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Massachusetts alimony reform in place but not perfect, part 1

Family laws varies from state to state. When it comes to differences in the law in a single state, however, changes are not so common. It can take decades for lawmakers and the public to see and accept that changes need to be made. It takes even longer for those changes to actually be put into law and change society.

Last year, alimony laws in Massachusetts changed. That is a big deal for anyone who divorces in the state. It could mean the difference between financial stability and money struggles. Depending on which side of the table one party is on, the alimony reform could seem helpful or harsh. For almost all parties, the alimony reform thus far has made for questions.

A recent Boston Globe report documented the struggles in a couple of different divorce cases in the state.

One Massachusetts man whose long-term marriage ended in divorce has literally fled the arms of the state's alimony laws. He is currently living on a Cherokee reservation to avoid being arrested for failure to pay his ex-wife what he claims is money he doesn't have. He believes that a family law judge is misreading into what his income is and also that the new reform should prevent him from having to pay his ex-wife because he is at retirement age.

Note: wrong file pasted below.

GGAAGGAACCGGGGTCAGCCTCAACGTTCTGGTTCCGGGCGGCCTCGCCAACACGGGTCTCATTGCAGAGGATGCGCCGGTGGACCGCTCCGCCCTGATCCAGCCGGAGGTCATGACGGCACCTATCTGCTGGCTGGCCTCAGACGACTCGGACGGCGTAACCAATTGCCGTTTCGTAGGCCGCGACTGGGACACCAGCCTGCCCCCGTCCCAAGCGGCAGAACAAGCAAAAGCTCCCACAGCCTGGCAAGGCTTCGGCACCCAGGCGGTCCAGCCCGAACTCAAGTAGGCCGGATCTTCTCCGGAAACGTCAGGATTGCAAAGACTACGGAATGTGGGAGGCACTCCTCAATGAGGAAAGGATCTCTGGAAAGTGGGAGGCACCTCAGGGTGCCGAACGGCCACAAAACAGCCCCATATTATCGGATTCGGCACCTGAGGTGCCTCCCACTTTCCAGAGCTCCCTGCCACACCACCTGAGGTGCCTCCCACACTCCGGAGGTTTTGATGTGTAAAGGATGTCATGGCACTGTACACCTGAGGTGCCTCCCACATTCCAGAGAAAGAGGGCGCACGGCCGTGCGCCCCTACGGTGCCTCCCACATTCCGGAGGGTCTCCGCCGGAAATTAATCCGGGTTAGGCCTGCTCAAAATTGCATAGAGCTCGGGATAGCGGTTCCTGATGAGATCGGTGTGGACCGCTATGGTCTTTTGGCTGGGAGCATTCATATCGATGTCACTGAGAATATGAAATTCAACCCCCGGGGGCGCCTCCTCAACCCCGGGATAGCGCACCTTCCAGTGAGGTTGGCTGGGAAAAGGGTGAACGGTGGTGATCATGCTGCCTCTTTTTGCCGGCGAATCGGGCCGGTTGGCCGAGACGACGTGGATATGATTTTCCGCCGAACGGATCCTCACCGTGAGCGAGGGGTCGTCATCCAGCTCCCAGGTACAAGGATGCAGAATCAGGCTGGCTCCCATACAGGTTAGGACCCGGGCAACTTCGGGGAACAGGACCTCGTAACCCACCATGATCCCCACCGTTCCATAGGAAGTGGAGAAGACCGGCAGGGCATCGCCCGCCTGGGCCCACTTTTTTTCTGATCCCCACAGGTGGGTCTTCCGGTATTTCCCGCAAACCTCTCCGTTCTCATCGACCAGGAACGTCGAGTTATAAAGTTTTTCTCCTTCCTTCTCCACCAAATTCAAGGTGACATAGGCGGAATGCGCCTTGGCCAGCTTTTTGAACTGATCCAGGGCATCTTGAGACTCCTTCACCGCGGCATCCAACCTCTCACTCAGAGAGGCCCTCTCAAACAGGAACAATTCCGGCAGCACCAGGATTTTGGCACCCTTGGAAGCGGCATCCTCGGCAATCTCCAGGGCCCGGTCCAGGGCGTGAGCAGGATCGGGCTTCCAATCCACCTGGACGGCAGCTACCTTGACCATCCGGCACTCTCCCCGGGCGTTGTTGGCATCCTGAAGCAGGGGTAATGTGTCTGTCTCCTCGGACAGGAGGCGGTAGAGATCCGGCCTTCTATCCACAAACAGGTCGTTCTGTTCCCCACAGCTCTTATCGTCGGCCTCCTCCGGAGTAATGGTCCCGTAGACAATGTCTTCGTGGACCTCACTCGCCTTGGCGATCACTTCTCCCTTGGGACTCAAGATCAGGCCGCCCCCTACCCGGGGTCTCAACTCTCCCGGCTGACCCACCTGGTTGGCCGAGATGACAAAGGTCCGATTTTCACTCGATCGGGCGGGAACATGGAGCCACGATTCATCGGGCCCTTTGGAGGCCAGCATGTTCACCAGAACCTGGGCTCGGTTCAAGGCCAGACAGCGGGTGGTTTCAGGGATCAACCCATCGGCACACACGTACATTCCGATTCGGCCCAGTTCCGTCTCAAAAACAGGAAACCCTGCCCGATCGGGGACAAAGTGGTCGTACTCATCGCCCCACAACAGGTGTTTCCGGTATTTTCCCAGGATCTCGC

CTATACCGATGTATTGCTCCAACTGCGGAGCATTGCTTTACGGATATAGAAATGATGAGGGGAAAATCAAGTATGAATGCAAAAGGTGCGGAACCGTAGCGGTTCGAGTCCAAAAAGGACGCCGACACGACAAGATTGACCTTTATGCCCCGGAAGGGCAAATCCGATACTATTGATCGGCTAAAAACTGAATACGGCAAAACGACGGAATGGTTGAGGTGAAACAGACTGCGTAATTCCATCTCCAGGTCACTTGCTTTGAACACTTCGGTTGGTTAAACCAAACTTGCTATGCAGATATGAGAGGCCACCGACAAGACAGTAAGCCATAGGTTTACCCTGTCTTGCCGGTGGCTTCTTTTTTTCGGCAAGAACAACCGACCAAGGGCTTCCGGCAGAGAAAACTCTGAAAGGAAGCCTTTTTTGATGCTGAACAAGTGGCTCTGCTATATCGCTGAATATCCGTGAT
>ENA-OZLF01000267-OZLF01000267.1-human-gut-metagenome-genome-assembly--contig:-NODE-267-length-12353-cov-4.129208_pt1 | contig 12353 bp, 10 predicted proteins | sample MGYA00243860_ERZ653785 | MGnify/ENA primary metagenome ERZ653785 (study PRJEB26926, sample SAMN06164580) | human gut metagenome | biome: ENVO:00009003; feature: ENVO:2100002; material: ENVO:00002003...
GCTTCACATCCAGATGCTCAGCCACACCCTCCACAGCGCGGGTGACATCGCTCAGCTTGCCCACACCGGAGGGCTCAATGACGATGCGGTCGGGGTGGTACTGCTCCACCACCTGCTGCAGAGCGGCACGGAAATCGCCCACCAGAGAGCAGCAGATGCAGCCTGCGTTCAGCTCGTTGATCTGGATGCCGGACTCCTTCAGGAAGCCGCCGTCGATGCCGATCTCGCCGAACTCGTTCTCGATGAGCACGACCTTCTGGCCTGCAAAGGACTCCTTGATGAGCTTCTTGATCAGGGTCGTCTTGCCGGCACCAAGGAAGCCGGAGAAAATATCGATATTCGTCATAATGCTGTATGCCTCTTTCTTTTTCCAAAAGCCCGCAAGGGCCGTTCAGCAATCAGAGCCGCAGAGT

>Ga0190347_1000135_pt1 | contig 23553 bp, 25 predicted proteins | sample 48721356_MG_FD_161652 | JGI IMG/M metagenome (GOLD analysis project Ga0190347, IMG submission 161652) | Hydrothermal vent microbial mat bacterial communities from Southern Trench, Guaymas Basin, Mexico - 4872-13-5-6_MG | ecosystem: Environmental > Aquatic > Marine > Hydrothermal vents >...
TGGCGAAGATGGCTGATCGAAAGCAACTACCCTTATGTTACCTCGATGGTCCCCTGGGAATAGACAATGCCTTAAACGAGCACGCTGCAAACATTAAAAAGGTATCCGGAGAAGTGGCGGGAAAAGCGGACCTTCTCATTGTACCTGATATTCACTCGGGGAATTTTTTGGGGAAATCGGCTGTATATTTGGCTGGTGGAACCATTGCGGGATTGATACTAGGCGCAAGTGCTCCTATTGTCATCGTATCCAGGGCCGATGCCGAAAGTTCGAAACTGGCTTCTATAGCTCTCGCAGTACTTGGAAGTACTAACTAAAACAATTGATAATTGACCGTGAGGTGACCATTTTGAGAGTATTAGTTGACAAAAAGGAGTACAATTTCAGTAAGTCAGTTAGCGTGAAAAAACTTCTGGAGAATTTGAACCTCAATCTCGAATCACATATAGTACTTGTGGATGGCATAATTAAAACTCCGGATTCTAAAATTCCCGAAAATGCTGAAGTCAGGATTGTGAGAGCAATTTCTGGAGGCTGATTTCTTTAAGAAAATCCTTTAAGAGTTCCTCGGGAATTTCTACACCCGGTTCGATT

There are various details to the state's alimony reform. The above case mentions the retirement age aspect of the law. Our next post will continue the discussion about the challenges that still exist despite alimony changes.

Someone who has a questions about divorce and what their alimony situation might look like now with the legal changes should talk with a family law attorney in Massachusetts.

Source: The Boston Globe, "New Mass. alimony law a ‘model’ — but is it working?" Bella English, Oct. 20, 2013

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